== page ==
Dividend-paying stocks form a major component of many investors' portfolios, and with good reason. Since 1932, dividends have contributed nearly one-third of total equity return for U.S. stocks, while capital gains have contributed two-thirds, according to Standard & Poor's . Dividend payers assume greater importance in an environment of record low interest rates, such as the one that prevailed in most parts of the world from 2009 to 2015. But do changes in interest rates affect dividend payers? Let's begin by taking a brief look at dividends and payout ratios.
Dividends and payout ratios
Dividends are distributions made from after-tax profits by a company to its shareholders. While the choice of the amount of dividends paid, and their frequency, is entirely up to the company, many companies follow a policy of paying quarterly dividends that are increased steadily over time.
The most common definition of a dividend payout ratio is the ratio of dividends per share (DPS) to earnings per share (EPS), expressed as a percentage. The payout ratio can also be expressed as the ratio of total dividends paid to net income earned over a period. While payout ratios can be calculated quarterly or annually, annual payout ratios find greater application because they smooth out fluctuations usually seen in quarterly results. (See "How do I calculate dividend payout ratio from a balance sheet?")
A less rigorous definition of the payout ratio uses cash flow from operations rather than EPS in the denominator. To keep it simple, we calculate payout ratios using EPS throughout this discussion.
Dividend payout ratios vary widely across industries. Payout ratios may be over 80% in certain sectors like utilities and pipelines, and may be below 20% in other industries. In general, the lower the dividend payout ratio, the better the sustainability of dividends over time. Payout ratios that are well above 100% imply that the company is paying out more in dividends than it is earning as profits; if this continues for an extended period, dividend payments may be in jeopardy.
Interest rate sensitive stocks
The companies that typically have the highest dividend yields (dividend yield is the ratio of annual dividend to the share price, expressed as a percentage) are generally in the sectors with the heaviest debt loads, such as utilities, telecommunications and real estate investment trusts (REITs). These sectors are also known as "interest rate sensitive" sectors because of their sensitivity to changes in interest rates. If interest rates rise, share prices of companies in these sectors fall; conversely, if interest rates decline, share prices of these companies rise. (See also Which REITs Pay the Highest Dividends?)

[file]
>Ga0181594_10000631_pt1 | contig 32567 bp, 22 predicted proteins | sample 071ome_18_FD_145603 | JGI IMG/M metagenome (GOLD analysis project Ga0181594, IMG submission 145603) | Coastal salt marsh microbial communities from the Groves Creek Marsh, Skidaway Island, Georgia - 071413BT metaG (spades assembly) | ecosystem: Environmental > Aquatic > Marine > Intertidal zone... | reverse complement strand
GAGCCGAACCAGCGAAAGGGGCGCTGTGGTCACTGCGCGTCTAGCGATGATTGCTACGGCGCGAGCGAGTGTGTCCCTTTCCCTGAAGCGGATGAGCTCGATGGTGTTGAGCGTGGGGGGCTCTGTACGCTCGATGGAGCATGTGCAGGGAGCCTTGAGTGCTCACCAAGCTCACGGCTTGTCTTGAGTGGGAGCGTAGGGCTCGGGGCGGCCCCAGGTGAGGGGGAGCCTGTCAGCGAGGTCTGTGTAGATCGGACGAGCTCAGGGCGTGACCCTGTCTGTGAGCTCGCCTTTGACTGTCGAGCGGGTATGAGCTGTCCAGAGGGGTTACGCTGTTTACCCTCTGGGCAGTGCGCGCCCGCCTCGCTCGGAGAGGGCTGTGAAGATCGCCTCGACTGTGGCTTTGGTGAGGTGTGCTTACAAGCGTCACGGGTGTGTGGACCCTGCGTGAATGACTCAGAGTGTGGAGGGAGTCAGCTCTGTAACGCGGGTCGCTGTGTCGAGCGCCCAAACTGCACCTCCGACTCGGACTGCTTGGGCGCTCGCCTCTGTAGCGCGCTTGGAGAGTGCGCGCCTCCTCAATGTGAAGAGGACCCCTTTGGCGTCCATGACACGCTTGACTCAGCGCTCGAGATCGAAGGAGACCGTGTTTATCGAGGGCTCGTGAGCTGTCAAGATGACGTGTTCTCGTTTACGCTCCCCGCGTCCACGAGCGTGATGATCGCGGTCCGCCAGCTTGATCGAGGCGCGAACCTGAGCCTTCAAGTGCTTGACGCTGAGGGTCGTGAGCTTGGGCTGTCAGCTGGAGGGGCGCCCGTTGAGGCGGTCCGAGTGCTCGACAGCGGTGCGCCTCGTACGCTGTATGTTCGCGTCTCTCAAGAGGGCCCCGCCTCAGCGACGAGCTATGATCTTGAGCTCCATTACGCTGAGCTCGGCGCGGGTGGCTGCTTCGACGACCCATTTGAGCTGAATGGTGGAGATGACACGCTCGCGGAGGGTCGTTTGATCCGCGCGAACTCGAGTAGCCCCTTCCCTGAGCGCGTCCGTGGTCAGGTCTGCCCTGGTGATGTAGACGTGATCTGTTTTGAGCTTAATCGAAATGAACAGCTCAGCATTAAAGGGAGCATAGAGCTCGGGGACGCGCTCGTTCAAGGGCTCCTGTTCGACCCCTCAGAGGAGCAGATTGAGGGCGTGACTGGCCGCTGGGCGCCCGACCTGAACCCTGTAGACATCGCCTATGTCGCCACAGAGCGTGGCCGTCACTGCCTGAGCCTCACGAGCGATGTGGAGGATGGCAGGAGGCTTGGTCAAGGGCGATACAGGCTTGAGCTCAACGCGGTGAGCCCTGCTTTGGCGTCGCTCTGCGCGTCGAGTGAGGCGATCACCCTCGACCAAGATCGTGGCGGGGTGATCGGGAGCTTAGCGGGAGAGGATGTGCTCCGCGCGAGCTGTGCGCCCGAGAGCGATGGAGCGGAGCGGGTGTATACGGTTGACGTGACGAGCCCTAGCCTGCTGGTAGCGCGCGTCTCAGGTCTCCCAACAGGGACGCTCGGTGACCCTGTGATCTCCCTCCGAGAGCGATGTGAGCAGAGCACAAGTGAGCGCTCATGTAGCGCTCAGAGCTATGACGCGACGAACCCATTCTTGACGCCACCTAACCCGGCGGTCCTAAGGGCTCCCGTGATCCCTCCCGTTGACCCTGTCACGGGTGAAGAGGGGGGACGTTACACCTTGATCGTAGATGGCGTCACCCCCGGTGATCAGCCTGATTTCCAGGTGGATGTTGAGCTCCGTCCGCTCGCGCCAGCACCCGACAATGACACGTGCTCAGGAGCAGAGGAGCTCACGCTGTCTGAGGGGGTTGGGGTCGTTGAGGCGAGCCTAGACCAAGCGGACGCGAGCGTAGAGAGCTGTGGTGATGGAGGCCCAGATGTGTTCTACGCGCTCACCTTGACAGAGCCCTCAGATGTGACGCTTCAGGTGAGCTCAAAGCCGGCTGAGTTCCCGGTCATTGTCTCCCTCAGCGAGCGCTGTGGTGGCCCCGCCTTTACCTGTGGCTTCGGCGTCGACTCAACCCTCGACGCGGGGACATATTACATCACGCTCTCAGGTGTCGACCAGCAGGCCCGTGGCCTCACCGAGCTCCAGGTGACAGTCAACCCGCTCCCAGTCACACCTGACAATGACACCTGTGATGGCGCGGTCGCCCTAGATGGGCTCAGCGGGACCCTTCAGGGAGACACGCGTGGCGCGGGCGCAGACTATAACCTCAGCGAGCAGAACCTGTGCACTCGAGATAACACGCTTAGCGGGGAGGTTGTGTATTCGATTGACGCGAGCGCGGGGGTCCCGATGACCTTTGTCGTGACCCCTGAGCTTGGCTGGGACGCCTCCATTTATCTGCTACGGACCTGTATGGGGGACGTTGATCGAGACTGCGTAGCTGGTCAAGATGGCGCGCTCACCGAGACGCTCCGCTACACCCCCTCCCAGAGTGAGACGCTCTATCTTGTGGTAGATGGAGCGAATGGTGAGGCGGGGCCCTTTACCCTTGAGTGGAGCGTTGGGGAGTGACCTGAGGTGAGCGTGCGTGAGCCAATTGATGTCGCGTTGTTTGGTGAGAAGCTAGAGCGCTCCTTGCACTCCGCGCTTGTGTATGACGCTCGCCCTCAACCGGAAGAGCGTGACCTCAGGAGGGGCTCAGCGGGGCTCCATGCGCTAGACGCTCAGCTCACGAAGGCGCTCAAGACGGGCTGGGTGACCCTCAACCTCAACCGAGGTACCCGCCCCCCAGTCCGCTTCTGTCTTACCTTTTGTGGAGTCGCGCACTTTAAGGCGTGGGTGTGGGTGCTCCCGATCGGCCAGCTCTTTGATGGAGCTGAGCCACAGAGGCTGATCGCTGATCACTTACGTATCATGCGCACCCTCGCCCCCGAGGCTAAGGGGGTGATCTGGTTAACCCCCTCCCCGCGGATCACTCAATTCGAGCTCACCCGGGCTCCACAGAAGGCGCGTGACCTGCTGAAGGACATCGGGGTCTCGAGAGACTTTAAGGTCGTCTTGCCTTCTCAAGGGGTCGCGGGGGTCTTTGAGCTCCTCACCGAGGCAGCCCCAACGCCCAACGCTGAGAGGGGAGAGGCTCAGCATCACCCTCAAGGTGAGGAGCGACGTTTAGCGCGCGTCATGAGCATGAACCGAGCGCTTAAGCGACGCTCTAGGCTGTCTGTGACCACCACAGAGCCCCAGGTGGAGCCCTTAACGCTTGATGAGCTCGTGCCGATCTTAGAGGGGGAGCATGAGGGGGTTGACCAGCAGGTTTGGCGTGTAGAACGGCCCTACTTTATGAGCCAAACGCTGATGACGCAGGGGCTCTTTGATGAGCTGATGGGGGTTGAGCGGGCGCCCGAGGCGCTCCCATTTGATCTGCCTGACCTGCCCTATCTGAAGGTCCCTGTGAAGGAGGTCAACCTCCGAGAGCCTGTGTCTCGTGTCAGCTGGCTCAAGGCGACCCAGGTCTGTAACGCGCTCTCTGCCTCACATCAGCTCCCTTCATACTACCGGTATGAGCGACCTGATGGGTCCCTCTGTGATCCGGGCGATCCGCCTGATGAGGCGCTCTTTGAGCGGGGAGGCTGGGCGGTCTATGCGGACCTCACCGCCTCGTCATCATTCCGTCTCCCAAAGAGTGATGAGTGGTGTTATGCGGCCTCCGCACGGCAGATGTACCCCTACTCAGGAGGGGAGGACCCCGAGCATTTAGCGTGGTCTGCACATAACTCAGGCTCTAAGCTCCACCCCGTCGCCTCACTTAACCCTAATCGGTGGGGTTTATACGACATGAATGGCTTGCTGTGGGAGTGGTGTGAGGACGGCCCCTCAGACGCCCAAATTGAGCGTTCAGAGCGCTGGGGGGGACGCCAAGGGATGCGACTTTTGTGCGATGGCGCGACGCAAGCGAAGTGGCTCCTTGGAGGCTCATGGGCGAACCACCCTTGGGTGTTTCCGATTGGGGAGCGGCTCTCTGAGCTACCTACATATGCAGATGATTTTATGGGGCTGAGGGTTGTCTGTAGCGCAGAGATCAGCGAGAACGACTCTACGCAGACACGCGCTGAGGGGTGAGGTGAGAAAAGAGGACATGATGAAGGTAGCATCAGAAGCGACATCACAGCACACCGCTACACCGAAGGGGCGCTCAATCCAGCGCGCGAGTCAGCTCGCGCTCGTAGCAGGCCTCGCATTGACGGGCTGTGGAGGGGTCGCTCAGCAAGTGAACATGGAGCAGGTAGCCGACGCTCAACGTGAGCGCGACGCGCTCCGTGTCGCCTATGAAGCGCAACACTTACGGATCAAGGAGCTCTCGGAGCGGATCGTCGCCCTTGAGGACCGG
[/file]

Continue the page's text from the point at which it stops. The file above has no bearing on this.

This phenomenon is intuitively easy to understand. When interest rates are rising, a company with a high debt load will see its debt-servicing costs increase significantly since it will have to pay out a greater amount of interest, which will have an adverse effect on its profitability. Another impact is the effect that higher interest rates have on discounted cash flows. Simply put, a future earnings stream of $100 has a smaller present value when it is discounted at a rate of 4% rather than 3%.
Consider a hypothetical utility MegaPower Inc., which has 100 million shares outstanding. The shares are trading at $50, giving MegaPower a market capitalization of $5 billion. MegaPower also has $4 billion in debt of various maturities – short-term and long-term – bearing different interest rates; the weighted average interest rate on its debt is 5%. MegaPower's annual interest bill is therefore $200 million. In addition, MegaPower pays a quarterly dividend of $0.50 per share, for a dividend yield of 4% (i.e. ($0.50 x 4) / $50 = 4%); this means the company pays out $200 million annually as dividends.
Let's say that MegaPower earns EBIT (Earnings before Interest and Taxes) of $550 million in a given year. Assuming a tax rate of 35%, here's what its dividend payout ratio looks like:
(in $ millions)
Pre-tax earnings $350.0
Net income (A) $227.5
EPS (a) $4.55
Dividends (B) $200.0
DPS (b) $4.00
(A/B) or (a/b) 87.9%